The NRL School to Work Program was developed in response to research highlighting that Indigenous youth who had not found an employment or training pathway six months after leaving school had a significantly higher chance of being long term unemployed. Funded and supported by the Department of Prime Minister and Cabinet and 11 of the 16 NRL clubs, the program uses the positive profile of rugby league to support and encourage students to achieve their HSC and transition from school to employment or further education.
Over 2,500 students have completed the groundbreaking program since its inception in 2012, with a record number of 500 students graduating in 2020. Students receive:
- One-on-one career planning and mentoring;
- Assistance to create a career development pathway;
- Relevant work experience and employment opportunities;
- Ongoing support for 12 months post-school; and
- Opportunities to participate in cultural activities
GWG are partnering with NRL School to Work to promote the diverse career pathways available to young Indigenous people and help identify available work experience and employment opportunities. We sat down with NRL School to Work Project Officer, Charmaine Piper, to learn more about the program, her role and how local organisations can get involved.
Tell us about your role in the program and how students get involved.
I work with Year 11 and 12 students who identify as Aboriginal or Torres Strait Islander to help them develop the skills and confidence they need to manage the transition to life after school. Students that come to our program don’t have to be football players; what we do is use the profile of the sport to engage and support our students with work experience, mentoring and leadership opportunities.
We work directly with schools, partnering with Aboriginal education officers, career advisers or other senior leaders to identify eligible students that are preparing to go into Year 11 who would benefit from the program and are keen to be involved. We look at a range of things including how engaged the students are with school – or how engaged they might be with the assistance of the program – and we’ll have early discussions with students around their motivation and plans for life after school. There’s a lot of different things to consider, but perhaps the most important is the student’s commitment to being engaged and involved. This program isn’t about us doing things for the students or forcing them to do things they don’t want to do; it’s built on empowering them to develop the skills and confidence they’ll need to succeed in the workforce. So we’re really clear from the outset with students that we expect open communication and accountability both ways and that two-way partnership is where the empowerment and confidence-building starts.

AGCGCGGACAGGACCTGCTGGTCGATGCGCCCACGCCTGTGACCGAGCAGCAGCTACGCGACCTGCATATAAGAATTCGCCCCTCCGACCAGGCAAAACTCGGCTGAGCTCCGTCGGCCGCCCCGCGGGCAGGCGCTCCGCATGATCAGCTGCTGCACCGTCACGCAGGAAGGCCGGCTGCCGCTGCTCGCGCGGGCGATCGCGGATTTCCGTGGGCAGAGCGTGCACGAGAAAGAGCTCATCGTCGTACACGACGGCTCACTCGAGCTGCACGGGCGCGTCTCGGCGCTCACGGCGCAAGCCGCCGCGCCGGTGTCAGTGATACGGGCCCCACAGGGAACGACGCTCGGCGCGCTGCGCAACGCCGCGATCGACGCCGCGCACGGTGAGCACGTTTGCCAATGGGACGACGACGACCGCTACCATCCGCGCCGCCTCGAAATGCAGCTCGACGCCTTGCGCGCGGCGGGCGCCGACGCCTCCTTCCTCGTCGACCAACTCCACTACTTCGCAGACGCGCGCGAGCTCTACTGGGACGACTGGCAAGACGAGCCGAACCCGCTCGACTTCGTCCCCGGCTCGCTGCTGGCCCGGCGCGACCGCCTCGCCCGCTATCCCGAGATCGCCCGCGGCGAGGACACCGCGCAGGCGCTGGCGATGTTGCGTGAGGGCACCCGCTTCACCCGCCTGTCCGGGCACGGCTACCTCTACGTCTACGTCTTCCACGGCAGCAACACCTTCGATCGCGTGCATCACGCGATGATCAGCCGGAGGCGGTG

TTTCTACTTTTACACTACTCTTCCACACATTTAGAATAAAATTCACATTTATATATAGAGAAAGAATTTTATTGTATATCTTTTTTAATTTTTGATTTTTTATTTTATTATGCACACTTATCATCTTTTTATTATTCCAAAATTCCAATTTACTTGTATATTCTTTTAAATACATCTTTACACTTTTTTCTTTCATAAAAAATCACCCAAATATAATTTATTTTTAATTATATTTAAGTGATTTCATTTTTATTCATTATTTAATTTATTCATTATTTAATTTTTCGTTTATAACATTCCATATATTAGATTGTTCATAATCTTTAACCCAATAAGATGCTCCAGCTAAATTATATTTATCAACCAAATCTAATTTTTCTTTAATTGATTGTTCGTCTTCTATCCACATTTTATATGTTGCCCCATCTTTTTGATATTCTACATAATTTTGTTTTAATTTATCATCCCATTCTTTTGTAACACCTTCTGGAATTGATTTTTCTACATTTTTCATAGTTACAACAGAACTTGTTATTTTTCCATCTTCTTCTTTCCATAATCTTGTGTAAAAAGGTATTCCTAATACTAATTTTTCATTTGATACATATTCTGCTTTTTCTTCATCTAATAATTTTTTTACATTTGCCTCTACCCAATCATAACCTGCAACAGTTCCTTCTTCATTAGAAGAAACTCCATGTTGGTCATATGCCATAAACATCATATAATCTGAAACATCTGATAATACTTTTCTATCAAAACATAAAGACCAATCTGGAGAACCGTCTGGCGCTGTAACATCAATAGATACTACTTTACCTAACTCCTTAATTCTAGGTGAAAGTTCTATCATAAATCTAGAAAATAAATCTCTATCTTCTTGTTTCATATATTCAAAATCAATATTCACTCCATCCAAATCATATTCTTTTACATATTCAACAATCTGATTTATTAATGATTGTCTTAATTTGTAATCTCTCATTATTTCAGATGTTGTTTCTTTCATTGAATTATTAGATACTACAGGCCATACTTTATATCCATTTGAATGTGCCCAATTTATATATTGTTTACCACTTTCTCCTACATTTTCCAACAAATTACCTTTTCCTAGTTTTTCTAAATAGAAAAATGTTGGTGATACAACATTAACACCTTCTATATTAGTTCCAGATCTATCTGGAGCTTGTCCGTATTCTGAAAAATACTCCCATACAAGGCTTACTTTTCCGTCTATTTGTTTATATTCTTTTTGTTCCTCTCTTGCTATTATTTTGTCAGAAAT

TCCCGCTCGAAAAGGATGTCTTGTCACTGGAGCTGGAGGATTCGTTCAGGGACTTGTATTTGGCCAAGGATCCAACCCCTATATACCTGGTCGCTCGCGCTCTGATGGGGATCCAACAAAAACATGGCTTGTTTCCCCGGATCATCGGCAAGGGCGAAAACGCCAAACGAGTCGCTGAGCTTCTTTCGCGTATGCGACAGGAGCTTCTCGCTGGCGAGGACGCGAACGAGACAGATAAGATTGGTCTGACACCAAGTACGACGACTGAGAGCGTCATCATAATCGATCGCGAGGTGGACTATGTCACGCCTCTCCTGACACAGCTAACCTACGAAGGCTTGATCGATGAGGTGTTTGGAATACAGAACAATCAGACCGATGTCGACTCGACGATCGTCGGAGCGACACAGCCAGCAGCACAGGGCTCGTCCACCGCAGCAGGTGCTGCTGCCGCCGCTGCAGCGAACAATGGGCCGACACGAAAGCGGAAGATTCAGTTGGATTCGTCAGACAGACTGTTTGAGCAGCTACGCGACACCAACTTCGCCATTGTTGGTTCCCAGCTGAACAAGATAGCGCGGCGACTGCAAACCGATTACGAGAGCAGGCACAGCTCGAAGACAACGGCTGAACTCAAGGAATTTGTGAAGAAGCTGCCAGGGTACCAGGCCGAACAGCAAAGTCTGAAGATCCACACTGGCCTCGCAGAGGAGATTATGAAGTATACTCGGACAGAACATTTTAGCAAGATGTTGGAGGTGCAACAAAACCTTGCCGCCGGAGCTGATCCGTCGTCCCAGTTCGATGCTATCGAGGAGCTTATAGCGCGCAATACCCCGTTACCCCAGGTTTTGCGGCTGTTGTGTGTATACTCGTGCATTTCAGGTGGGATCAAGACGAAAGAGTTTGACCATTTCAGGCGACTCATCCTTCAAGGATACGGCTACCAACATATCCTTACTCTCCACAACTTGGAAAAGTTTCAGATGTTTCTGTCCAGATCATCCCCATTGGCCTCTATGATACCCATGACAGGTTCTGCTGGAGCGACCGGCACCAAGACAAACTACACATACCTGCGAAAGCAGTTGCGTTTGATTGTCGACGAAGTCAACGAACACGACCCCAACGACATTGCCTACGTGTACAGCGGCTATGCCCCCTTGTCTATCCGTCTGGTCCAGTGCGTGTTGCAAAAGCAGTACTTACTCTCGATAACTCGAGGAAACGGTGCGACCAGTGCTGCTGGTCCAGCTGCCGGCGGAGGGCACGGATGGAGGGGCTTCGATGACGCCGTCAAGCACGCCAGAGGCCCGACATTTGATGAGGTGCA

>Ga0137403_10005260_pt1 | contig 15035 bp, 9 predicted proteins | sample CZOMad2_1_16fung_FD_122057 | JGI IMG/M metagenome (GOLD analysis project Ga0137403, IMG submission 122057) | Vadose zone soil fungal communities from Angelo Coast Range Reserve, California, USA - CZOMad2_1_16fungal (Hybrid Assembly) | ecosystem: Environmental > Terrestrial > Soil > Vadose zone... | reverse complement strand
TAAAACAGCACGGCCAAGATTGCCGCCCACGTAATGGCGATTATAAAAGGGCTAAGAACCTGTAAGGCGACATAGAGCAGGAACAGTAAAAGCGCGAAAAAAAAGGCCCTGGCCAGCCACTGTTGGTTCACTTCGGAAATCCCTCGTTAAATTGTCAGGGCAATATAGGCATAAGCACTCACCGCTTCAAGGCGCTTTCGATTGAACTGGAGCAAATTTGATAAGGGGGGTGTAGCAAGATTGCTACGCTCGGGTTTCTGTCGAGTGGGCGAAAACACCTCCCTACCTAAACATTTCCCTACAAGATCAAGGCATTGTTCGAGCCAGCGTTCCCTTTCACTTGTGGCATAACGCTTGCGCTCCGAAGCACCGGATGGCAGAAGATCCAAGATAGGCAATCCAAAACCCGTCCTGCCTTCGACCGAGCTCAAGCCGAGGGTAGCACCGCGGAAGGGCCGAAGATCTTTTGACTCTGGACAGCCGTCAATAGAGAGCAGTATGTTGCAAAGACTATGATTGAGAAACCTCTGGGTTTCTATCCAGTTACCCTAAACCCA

How will the partnership with GWG benefit students in the program?
GWG has consultants with a wide range of experience in a wide range of sectors, so this partnership provides our students with opportunities to understand the true breadth of what’s out there in terms of career paths. And that is really important for our students, because sometimes they don’t know what they want to do or they don’t even know what’s out there. So working with GWG will help our students develop a broader view on different sectors and provide exposure to a range of organisations in a way that will be really valuable to their career planning. They might see an organisation – perhaps one they may not have otherwise have known about – and say, “yeah, that’s definitely where I want to get to” and we can work with them to develop a plan around what they would need to reach that aim. What we’re working towards is making that real-world connection into different sectors, and that exposure through a partnership like this is critical to that.
What does a typical day look like for you?
Every day is really different! At the core of how we operate is going into schools, working with our students one on one and in groups. So I might go in and deliver a workshop on how to write a resume or on student wellness and different activities that they can do. Even in those group settings, my approach is really to target each student’s individual needs because each student will be at a different point in their journey. We might have some students, for example, who are thinking about their resume for the very first time, and others who are well along that path already. So I really look at each individual student and work through what they need to get the most value from the program. And we’ll also work one on one over time to build that reciprocal partnership; so when I leave from a school visit, each student will go away with something to work on and I’ll have something to work on too.